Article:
Yes, it’s true, I am ramping up for hockey season and am now free of the corporate fetters that prevented me from blogging.
Not that y’all missed me much–I admit, I lost a lot of what little punch I had after 2006 and before the Great Hiatus. But I’m still me, I’m still opinionated, and I’m going to give ‘er another go.
I want to talk today about Chopper Harrison. Lots of electrons have been spilled over the tragic deaths of Derek Boogaard, Rick Rypien, and Wade Belak–may their ancestors welcome them all warmly into their halls.
But nobody really talks about superfans like Chopper. Chopper died on 23 August at his home, after a battle with cancer. He was a year older than my husband, which did kinda hit home for me.
Chopper was annoying as hell. He drove everyone up the wall with his antics and blind homerism (the Warchief even called him on it after one particularly bad game, when Chopper said “yeah you guys played great last night!” and the Warchief said “What are you talking about? We played like crap!”), and after one incident where he said “asses” while doing an intermission whatchamadingding (during the 2001-2002 home opener), Great Leader banned him from doing any more on-ice stuff for the team. Of course, that ban lasted about as long as Dan Blackburn’s career, and Chopper was back on the ice about halfway through the season with his trademark “OVER HEEEEERRRRRRREEEEE!” and “THEY CAN HEAR YOU IN THE LOCKER ROOM!” bellowing. He was a hard drinker, a hard partier, scuttlebutt had the team telling Bates Battaglia and Shane Willis to stay the hell away from him, and eventually his antics drove the team away from him. He became the butt of jokes on message boards like thescoreboards.com and on blogs and among the folks at the RBC Center. I found myself apologizing on behalf of North Dakota for him on more than one occasion–as if my own famn damily didn’t make me ashamed enough to be from that state.
But there was no denying one thing: He was a Caniac through and through. He loved this team like he never loved anything else in his entire life–it was obvious to everyone with half a braincell. He braved Acrophobia for this team, by getting up on the canopy above the RBC Center’s box office as part of a season-ticket drive. For an acrophobe, that is a huge step. He stood up for them when few people in this state would, and was unceasing in his evangelizing of hockey and the Hurricanes to the college ball-watching masses.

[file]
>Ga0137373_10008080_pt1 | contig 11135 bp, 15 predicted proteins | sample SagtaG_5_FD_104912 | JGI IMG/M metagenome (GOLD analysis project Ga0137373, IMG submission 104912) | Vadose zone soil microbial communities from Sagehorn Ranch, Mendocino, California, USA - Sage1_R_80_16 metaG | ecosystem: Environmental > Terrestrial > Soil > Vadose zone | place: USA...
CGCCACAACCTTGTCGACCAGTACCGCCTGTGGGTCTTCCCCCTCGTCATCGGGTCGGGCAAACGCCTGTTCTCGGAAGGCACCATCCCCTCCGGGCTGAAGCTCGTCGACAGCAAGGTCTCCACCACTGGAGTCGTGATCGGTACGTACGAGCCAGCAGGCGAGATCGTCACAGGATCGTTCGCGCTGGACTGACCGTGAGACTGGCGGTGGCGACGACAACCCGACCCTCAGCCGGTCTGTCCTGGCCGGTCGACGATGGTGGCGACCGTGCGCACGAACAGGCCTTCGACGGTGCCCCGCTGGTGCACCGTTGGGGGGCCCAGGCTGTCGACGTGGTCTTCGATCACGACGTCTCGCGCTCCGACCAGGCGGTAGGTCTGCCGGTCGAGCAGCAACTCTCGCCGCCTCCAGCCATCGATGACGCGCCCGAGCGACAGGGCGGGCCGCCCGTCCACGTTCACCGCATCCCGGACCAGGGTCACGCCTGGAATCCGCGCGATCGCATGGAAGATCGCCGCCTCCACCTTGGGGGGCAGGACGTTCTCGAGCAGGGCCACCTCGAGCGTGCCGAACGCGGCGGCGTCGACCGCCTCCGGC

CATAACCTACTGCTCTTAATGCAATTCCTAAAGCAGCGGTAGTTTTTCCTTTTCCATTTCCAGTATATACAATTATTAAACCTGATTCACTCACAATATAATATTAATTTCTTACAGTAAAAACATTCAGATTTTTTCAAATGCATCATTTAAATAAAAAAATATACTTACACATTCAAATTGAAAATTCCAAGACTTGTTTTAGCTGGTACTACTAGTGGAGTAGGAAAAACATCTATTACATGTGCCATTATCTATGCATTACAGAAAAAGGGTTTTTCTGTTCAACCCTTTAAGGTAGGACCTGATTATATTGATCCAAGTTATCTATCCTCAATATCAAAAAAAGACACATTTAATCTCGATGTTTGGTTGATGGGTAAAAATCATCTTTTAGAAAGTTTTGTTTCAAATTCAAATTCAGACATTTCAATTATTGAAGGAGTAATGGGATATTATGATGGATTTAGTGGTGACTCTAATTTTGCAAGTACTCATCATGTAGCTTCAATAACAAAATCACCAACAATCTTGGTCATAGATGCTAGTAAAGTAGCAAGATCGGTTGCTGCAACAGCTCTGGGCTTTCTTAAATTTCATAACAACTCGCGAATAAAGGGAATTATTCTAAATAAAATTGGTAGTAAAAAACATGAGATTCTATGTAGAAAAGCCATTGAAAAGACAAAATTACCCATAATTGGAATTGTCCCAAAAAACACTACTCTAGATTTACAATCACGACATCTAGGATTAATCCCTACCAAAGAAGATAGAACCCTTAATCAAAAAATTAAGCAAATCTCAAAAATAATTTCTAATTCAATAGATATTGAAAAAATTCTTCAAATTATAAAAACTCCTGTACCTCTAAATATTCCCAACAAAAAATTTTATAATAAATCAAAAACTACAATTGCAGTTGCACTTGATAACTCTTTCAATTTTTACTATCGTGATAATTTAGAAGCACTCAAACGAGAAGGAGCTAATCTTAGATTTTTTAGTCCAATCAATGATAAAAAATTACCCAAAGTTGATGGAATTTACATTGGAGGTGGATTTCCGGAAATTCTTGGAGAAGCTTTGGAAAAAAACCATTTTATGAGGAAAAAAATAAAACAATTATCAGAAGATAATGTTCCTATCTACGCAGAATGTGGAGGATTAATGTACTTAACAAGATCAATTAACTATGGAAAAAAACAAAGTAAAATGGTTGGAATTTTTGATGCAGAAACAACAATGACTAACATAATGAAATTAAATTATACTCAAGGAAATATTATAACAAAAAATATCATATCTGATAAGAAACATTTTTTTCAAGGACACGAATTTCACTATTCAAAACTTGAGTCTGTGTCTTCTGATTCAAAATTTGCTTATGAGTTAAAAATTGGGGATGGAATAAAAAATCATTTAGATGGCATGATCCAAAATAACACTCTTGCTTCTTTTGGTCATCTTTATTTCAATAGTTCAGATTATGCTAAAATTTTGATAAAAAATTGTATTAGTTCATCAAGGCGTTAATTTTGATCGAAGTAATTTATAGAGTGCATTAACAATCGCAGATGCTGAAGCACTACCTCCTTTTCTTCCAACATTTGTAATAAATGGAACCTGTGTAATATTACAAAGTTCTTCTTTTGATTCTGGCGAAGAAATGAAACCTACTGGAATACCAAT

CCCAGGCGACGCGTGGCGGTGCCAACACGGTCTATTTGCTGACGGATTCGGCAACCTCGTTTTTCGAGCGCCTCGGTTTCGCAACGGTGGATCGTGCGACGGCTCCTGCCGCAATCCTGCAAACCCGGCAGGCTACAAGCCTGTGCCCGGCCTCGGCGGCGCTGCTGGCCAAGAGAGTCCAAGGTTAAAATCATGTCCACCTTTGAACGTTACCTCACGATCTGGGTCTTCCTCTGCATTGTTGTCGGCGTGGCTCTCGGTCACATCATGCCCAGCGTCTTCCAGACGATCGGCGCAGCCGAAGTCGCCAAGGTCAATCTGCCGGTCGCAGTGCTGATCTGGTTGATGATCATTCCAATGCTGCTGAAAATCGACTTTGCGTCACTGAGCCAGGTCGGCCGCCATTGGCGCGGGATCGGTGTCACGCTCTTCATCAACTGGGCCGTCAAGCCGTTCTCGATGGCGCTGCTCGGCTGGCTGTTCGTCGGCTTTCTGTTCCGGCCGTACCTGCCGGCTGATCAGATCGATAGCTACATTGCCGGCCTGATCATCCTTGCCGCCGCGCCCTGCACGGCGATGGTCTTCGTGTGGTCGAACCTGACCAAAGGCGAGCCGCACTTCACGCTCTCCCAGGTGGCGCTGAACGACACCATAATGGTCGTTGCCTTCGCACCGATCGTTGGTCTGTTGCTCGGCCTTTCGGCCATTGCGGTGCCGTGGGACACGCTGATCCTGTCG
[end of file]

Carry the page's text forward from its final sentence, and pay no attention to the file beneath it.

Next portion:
Even after players eventually stopped talking to him and the org deliberately forgot he existed and Curtis Media Group fired him after a DUI arrest in 2006, he still loved the Hurricanes with his heart and soul and every last breath in his body–and when it was time for him to fight his final battle, he didn’t go back to Fargo, where he grew up and played hockey for the Spartans of North High. He came home to Raleigh, to be near his favourite team. David Martin, known to so many as Chopper Harrison, was, for all his many flaws, One Of Us–The Few, The Proud, The Caniacs–and the Caniac Nation (est. 1997) is greatly lessened by his passing.
Rest well, David Martin. May your ancestors welcome you warmly and may you enjoy a premium ice-side seat at the Eternal Game.
Last night was disappointing, but–sadly–not surprising.
The Hurricanes that scratched and clawed their way to the ECF were, in the end, gassed and surpassed. The aliens didn’t take them away and replace them with the Pod People, they didn’t “just give up”, and they sure as hell aren’t “scrubs”. They just didn’t have anything left in the tank (except for Eric Staal–who will be the next Warchief, but he can’t carry the whole team on his back), and it showed.
Such is hockey.
Congrats, Penguins. You were the better team this series, and it showed. Luck in the next round, and I just have two words for you now:
*: If Chicago somehow pulls it out in the WCF, all bets are off.
The dog days of summer are upon us. There is no news to speak of (because everyone is waiting on Mats Sundin to make up his freakin’ mind before they do anything else), the Hurricanes are still trying to move Alien Frankie, and Luke DeCock’s Monday Debate is a good one:
Name the All-Hurricanes team (as it would stand right now). The criteria used are that a player has to have played for the franchise post-1997 (which means that there’s no John Anderson, Mike Liut, Pat Verbeek, or Ulf Samuelsson).
Some comments are interesting, others are a little on the “WTF?” side (e.g. the anonymous commenter that thinks Sergei Samsonov belongs on the list even though he’s only been with the Hurricanes for like half a season)–but my favourite is from the woman who Just Doesn’t Get It:
My comments is.The yr that carolina hurricanes won stanley cup i had ball that yr because i went to 4 games that yr.
That’s an exact quote, kids. I couldn’t make it up if I tried.
Anyway. After a little thought, I decided to come up with my own roster. My criteria were that the players had to have played after the move, had to have played at least one full season with the team, and had to have done something that directly impacted on franchise history post-1997. One-shots don’t make it (which means no Alien Frankie, even though he scored the Cup-winner in 2006).
The starting lineup: